So, you own a business on the Hill that is open to the public. Or you own a business building. Maybe both. Who is responsible for compliance with the Americans With Disabilities Act of 1990?
Idyllwild was recently visited by David Kelly, a privately employed certified access specialist — an ADA compliance expert. Kelly, a landlord of several properties here in Idyllwild, spoke at the Idyllwild Library on June 6 regarding the ADA and its effect on business owners and landlords who own business buildings. The Town Crier followed up with an interview.
First, assuming the business owner and building owner are two different persons, which is responsible for ADA compliance? Kelly gave a graphic rule of thumb. “If you could pick up a building like it was a doll house and turn it upside down and shake it, things that would fall out are the responsibility of the tenant; everything that is attached to the building is that of the landlord.”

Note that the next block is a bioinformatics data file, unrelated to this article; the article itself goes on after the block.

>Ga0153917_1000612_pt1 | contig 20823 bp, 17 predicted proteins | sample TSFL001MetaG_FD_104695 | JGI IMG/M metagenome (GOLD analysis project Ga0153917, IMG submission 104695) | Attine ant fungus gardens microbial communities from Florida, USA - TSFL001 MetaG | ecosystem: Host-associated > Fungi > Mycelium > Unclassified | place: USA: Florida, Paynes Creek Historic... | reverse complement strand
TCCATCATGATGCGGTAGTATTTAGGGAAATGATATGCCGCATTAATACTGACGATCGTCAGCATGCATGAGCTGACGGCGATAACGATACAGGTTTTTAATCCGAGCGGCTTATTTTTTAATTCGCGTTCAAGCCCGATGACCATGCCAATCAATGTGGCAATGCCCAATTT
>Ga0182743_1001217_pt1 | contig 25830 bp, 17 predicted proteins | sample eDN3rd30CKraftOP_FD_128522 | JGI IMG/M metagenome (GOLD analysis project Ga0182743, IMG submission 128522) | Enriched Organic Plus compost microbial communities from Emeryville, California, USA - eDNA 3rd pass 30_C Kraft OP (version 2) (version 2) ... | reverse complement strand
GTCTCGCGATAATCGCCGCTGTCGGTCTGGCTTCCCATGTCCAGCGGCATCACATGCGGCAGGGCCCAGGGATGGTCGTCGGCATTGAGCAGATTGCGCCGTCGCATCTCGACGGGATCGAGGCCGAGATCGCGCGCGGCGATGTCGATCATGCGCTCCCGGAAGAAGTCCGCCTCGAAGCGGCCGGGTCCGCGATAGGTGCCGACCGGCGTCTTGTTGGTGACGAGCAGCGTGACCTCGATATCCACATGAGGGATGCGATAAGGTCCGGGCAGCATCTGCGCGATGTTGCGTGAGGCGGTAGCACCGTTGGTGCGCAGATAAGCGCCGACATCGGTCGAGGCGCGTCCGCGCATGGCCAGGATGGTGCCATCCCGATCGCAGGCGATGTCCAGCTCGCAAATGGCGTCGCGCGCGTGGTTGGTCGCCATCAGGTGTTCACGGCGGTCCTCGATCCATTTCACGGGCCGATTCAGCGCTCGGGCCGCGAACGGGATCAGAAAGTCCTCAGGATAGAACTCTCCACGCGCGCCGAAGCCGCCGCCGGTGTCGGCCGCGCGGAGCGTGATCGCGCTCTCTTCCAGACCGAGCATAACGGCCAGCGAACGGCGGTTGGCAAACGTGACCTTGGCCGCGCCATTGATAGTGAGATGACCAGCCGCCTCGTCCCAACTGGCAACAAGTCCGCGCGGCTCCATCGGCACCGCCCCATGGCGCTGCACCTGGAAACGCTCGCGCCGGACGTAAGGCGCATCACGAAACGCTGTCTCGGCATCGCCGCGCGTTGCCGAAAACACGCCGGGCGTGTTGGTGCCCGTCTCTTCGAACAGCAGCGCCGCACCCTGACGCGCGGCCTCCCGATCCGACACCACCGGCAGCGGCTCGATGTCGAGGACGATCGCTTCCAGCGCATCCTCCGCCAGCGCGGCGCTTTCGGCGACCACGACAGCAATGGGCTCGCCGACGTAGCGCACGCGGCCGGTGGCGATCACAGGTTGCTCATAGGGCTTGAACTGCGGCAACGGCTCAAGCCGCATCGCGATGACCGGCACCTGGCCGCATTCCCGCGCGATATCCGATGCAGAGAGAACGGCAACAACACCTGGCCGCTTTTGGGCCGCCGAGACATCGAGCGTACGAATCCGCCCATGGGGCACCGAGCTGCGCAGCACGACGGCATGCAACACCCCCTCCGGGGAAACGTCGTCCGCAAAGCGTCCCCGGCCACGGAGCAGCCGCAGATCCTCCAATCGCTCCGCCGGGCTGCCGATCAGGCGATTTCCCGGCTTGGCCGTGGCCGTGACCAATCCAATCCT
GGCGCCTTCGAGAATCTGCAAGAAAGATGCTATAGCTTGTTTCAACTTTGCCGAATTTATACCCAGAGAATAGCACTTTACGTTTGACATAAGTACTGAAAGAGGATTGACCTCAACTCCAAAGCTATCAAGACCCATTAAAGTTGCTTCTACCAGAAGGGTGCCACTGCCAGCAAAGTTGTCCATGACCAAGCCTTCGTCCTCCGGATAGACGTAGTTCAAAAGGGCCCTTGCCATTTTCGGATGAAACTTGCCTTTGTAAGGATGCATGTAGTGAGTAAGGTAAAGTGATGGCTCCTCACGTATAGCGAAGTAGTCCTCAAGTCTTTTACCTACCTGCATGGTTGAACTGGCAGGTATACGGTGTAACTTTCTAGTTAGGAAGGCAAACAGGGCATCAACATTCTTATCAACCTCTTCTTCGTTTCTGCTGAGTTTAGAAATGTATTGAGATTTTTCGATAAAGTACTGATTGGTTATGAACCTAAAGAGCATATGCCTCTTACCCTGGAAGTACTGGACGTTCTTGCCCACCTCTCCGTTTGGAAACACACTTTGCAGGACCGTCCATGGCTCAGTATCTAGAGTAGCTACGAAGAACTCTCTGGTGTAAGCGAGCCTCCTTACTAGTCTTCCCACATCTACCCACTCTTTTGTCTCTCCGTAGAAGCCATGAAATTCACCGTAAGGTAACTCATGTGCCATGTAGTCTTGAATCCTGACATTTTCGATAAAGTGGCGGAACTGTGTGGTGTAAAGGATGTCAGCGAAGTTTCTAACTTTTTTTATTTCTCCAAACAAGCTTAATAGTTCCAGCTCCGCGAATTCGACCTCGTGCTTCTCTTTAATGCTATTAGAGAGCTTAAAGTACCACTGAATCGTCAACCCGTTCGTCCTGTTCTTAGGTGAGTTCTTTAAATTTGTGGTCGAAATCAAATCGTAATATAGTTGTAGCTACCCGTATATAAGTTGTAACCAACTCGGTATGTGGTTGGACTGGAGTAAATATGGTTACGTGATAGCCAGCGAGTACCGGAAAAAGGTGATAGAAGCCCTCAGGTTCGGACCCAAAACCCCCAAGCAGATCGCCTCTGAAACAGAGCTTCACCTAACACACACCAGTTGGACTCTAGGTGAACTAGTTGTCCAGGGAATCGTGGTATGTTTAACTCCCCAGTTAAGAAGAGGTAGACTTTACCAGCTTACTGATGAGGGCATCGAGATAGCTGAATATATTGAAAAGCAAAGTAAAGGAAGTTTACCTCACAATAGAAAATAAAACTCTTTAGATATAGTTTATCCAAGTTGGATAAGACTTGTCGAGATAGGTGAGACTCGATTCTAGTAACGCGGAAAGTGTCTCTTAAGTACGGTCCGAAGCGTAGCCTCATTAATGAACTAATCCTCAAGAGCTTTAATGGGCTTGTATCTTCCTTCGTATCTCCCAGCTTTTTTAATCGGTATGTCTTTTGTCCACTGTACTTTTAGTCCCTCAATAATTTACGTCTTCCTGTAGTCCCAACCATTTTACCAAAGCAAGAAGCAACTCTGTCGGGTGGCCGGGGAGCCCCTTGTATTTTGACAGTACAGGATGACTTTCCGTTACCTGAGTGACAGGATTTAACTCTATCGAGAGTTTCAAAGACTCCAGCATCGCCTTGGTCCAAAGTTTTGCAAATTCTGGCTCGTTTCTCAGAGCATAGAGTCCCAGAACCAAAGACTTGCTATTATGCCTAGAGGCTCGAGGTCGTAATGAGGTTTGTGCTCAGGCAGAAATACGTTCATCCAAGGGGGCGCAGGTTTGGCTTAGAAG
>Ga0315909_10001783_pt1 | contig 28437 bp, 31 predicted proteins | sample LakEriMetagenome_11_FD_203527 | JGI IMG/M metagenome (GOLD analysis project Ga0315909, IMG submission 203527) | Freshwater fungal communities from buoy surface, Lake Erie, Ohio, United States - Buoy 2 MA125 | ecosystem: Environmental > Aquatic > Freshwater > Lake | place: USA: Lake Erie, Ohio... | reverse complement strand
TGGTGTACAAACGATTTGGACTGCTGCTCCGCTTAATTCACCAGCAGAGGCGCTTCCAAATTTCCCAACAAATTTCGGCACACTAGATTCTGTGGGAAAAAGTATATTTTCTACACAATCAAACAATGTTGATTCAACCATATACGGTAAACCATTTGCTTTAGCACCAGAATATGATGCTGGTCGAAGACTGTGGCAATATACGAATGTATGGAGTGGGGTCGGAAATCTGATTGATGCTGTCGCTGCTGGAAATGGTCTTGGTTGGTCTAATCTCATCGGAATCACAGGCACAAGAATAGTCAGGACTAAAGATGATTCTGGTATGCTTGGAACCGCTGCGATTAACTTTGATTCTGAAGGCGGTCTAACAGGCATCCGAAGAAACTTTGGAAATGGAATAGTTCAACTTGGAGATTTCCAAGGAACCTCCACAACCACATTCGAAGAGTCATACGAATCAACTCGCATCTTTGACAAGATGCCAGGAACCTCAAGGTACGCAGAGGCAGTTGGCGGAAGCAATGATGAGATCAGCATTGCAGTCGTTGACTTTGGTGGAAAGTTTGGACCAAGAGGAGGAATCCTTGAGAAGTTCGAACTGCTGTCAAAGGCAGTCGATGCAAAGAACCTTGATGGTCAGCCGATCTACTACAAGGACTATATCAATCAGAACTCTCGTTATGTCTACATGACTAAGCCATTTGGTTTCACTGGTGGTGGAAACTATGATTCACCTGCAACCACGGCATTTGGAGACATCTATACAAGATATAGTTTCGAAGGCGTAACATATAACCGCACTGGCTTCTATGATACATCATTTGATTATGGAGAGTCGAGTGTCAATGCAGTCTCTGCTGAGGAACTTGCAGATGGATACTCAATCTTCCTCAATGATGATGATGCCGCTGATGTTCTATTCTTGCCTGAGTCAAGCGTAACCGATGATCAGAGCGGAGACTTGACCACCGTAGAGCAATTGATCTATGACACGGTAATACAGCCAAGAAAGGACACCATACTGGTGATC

Kelly emphasized that ADA compliance is required regarding buildings open to the public that were built on or after Jan. 26, 1992. But earlier-built buildings open to the public must also comply when renovations are done. For example, if the owner of a pre-1992 building were to spend $10,000 renovating the front of the building, another 20 percent ($2,000) would have to be expended toward ADA compliance. If the renovation expense exceeds about $161,000, the entire building would need to be made ADA compliant.
He advises that, if a bathroom cannot be readily maintained in an ADA compliant condition, a sign should be posted indicating that it is not available to the general public.
Kelly’s first presentation at Idyllwild Library was in the evening, so he and the library are planning a second presentation on an upcoming Saturday. The TC will advise as to the date and time of that event once they become determined.